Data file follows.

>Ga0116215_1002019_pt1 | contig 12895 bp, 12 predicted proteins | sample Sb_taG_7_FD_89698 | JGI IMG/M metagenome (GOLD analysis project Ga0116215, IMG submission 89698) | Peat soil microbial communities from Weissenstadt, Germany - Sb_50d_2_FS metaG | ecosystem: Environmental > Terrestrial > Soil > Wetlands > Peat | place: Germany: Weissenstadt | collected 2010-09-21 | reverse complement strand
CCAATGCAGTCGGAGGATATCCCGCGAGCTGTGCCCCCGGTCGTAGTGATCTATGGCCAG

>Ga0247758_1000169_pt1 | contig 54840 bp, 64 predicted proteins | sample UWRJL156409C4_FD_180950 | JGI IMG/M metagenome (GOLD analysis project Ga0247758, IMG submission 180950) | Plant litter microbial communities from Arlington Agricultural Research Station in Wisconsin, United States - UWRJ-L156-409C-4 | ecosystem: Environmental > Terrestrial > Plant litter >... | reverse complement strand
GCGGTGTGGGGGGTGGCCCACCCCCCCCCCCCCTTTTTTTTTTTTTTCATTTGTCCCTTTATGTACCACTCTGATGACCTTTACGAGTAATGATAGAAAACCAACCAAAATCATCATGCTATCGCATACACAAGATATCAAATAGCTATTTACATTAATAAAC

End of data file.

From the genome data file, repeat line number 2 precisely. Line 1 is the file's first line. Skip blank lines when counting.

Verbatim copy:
CCAATGCAGTCGGAGGATATCCCGCGAGCTGTGCCCCCGGTCGTAGTGATCTATGGCCAG